|Topics by week|
|1. Validation||6. |
|2. Identity||7. Creating a Web Service|
|3. Authentication and Authorization||8. Consuming a Web Service|
|4. Web Security||9. Docker Containers|
|5. Publishing to a Production Server||10. Term Project|
An ASP.NET Core Web API (aka web service) can be used in several ways:
As a way to add AJAX to Razor views to make them more efficient. The reservation web app in Ch. 20 of Freeman (2017) is an example of this.
As a way to create a web service.
There are two main scenarios in which web services are used:
To facilitate a Service Oriented Architecture in which different components of a system communicate over a network.
Advantages of using web services:
Allows computing services to be distributed across:
Provides a service that is:
Types of Web Services
SOAP - Simple Object Access Protocol
REST - Representational State Transfer
REST is not really a new protocol—it is just HTTP
Examples from OpenWeather:
Requests have these parts:
Start line—this includes the URL and things that are appended to it.
An HTTP Method (a verb) Common methods are: GET, POST, PUT, PATCH, DELETE.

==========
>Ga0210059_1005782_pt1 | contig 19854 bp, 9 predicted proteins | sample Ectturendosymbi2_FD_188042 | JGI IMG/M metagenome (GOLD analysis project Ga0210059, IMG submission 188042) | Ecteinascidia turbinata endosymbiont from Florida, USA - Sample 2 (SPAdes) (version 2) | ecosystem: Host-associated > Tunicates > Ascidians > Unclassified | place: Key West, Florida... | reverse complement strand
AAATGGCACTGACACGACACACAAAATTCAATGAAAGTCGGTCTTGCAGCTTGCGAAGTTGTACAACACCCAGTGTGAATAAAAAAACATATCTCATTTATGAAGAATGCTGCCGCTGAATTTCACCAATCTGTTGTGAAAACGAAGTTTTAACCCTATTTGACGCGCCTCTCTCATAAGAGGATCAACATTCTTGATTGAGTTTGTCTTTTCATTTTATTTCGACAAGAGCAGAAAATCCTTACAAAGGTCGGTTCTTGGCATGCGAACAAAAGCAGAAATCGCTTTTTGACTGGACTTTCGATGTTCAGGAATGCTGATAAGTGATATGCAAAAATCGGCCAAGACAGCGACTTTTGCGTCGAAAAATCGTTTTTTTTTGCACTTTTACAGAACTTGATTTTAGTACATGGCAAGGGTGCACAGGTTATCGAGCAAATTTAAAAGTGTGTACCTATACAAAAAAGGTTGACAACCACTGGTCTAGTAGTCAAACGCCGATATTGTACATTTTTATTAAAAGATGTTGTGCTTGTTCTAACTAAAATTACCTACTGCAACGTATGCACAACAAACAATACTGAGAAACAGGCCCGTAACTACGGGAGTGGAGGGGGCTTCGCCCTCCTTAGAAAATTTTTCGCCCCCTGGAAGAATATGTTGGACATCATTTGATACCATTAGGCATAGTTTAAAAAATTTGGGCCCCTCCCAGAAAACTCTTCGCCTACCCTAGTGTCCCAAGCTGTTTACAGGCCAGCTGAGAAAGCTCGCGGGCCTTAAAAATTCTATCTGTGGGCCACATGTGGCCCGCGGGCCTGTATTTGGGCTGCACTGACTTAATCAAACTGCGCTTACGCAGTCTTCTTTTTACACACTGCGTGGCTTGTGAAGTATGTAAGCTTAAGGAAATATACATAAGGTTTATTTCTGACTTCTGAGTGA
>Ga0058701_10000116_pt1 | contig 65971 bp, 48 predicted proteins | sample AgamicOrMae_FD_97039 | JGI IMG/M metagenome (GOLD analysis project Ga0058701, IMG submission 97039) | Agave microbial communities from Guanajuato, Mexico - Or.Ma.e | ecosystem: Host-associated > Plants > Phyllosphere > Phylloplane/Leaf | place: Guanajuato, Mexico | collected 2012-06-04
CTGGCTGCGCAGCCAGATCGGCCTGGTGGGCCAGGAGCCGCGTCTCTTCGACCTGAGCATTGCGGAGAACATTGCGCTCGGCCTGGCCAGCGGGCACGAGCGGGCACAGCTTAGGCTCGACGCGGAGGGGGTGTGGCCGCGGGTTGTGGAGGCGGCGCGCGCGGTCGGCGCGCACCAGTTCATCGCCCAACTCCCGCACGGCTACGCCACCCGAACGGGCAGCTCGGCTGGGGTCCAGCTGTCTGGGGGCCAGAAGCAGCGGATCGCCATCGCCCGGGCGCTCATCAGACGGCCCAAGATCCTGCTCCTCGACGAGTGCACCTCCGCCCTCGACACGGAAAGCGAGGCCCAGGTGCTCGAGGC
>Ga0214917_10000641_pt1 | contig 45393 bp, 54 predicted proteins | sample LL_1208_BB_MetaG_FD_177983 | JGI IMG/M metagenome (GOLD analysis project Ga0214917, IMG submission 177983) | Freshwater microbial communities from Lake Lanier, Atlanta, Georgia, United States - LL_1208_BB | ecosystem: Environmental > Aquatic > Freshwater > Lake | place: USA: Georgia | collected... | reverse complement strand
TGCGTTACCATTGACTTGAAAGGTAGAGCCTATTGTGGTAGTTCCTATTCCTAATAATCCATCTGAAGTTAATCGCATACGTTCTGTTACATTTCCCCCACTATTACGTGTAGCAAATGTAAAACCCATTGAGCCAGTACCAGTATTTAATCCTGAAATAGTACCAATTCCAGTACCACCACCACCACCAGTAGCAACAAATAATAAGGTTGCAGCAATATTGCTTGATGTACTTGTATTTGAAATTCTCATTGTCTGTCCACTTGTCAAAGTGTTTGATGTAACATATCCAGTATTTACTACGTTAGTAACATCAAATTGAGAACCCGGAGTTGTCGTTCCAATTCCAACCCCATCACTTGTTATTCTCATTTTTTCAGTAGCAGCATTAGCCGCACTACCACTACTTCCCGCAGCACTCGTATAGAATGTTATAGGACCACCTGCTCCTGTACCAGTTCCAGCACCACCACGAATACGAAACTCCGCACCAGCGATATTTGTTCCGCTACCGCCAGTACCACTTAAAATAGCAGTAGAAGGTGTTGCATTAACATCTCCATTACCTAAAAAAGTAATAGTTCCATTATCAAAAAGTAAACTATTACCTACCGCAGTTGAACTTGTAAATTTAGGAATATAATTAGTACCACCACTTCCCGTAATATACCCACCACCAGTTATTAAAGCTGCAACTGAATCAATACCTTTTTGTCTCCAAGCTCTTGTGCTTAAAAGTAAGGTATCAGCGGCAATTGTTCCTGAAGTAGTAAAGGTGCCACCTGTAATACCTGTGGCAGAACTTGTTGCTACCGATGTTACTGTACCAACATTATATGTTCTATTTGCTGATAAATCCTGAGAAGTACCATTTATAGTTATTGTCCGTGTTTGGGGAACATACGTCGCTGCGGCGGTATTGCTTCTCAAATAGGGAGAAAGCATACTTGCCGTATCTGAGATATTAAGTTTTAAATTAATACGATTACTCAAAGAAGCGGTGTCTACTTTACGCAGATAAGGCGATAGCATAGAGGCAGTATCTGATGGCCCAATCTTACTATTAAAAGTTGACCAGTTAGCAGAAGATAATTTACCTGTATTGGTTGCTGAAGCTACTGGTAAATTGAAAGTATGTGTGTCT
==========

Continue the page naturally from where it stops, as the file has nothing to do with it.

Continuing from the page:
Request target—normally a URL.
Header—this is optional and provides information about the request; such as the source of the request, the format of the body, etc. The information included depends on the type and content of the request. For requests that have a body, you can specify its format here.
Body—Not all requests have a body, but request methods that send data to be stored (POST, PUT, etc.) will have a body.
Resources - a REST service provides access to resources, which can be any kind of digital object: image, video, text, etc.
There is no restriction on the way resources can be represented, but the two most common means are:
Can be written in any programming language
Can run on any OS
Normally integrated into other software (many apps include code that calls a web service)
Can run on any type of platform - server, browser, mobile app, etc.
Server-side client code can be written in any language that runs on the server, but
ASP.NETCore MVC Lecture Notes by Brian Bird are licensed under a Creative Commons Attribution-ShareAlike 4.0 International License.